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Amateurs enlisted in landmark planet search


By Richard Stenger

(CNN) -- Amateur astronomers are joining the hunt for two planets around a star in our galactic neighborhood, using a new technique in an ambitious attempt to observe the direct presence of the planets.

Hundreds of telescopes may be trained on the red dwarf star system this month to spot two suspected gas giant planets.

Like the 60-plus planets discovered outside our solar system, the pair was detected through indirect means. Astronomers deduced their existence by measuring the gravitational wobble they exert on the parent star.

But Frederick West, a celestial enthusiast in Hanover, Pennsylvania, thinks a legion of recreational astronomers can do something that the professionals have managed only once: watch a star dim as planets rotate in front of it.

 What are exoplanets?
Exoplanets are planets orbiting stars other than our own. More than 60 have been discovered through indirect means. Astronomers hope to make direct identifications of two more as they rotate in front of a nearby star.


A favorable 11-day window to look for the planets concludes May 27. During that time, one of the rotating planets could dim the light output of red dwarf Gliese 876 by as much as 20 percent.

Should they orbit around the face of the star at the same time, the planets could blot out as much as 45 percent of the light, according to the American Association of Variable Star Observers.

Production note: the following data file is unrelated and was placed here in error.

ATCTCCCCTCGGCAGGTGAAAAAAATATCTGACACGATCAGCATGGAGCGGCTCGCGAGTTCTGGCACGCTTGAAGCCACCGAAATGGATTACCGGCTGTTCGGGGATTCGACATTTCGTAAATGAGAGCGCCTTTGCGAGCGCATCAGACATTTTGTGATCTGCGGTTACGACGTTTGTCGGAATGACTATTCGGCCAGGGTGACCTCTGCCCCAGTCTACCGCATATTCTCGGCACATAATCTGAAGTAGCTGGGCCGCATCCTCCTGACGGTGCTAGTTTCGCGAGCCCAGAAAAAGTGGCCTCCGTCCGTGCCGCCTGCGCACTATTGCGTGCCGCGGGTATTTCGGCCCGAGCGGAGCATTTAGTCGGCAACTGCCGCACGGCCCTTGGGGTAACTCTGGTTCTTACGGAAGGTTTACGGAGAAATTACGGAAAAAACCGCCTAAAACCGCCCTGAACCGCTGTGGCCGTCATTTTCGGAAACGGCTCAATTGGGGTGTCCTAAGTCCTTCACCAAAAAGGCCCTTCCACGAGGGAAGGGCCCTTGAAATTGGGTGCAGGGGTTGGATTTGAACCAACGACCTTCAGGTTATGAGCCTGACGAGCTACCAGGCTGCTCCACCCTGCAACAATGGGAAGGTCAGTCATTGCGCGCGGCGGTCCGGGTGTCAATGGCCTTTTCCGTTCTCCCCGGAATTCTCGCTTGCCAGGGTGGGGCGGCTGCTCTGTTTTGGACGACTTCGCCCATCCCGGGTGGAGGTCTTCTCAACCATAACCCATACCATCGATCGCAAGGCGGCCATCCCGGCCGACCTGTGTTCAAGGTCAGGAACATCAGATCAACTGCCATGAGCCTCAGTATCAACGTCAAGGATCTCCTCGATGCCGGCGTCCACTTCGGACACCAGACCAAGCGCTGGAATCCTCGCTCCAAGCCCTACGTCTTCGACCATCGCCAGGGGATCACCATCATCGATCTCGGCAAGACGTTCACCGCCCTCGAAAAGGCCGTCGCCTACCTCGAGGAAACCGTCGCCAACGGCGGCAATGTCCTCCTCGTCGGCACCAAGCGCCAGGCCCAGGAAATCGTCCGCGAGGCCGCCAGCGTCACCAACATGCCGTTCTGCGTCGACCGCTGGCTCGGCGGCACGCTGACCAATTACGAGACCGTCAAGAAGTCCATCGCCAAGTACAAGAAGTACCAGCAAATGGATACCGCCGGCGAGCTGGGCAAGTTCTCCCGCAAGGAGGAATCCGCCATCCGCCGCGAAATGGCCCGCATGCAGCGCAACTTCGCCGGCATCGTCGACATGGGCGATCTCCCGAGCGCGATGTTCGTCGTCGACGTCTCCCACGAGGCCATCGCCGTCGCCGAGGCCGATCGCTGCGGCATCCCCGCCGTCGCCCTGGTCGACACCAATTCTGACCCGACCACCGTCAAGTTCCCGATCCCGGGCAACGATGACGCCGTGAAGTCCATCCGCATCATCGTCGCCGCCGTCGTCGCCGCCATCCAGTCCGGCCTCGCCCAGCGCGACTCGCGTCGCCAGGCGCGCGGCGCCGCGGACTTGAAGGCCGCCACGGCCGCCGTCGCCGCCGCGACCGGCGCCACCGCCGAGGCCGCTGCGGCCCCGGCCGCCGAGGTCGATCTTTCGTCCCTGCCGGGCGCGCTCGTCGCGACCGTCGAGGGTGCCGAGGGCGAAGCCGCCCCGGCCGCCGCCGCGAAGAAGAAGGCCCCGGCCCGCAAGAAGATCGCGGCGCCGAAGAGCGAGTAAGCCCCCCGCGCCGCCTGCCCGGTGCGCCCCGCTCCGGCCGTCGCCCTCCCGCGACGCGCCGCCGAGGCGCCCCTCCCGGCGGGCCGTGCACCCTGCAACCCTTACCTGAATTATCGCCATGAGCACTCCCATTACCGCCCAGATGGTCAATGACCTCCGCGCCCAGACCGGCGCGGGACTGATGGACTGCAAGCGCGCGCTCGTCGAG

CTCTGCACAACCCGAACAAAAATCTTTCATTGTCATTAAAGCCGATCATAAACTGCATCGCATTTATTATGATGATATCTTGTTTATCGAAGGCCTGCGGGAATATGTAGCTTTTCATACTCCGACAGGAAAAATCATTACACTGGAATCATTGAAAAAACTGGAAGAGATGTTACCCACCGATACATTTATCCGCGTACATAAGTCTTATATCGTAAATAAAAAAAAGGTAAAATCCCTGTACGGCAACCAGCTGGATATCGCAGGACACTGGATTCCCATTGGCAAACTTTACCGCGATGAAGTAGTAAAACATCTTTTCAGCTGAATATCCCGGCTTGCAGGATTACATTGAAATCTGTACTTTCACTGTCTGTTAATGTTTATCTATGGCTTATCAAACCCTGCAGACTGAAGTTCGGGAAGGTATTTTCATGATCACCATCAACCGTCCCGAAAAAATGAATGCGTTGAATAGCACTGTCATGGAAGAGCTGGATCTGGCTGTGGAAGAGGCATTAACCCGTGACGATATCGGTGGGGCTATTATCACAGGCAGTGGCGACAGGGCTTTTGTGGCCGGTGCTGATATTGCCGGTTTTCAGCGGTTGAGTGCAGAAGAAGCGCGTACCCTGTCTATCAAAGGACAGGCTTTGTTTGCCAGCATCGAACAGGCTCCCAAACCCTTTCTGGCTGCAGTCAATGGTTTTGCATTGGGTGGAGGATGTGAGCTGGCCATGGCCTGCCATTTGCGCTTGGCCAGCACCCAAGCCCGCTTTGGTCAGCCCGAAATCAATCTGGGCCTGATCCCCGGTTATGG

The two have synchronous orbits of 30 and 60 days around Gliese, which is 15 lights years from Earth, a relative neighbor in the galaxy.

The amateurs could succeed in an endeavor that confounds the professionals because Gliese is an ideal candidate to study, according to the Planetary Society, which encouraged members to participate.

"The star is comparatively close by and its two planets are large relative to the red dwarf's circumference. As a result, their transit should cause a very noticeable dimming," the society said in a statement.

Besides providing a rare direct observation of so-called exoplanets, a successful hunt could shed light on the physical properties of the twin planets.

The stellar wobble method only provides the minimum mass of suspected planets, leaving open the possibility that discovered orbiting objects could be too large to be planets, the Planetary Society said.

The luminescence change technique cannot determine the mass of an exoplanet, but it can provide a reliable measurement of the size, according to the society.

Those interested in taking part in this or later planetary posses focused on the Gliese system should check out the AAVSO web site,


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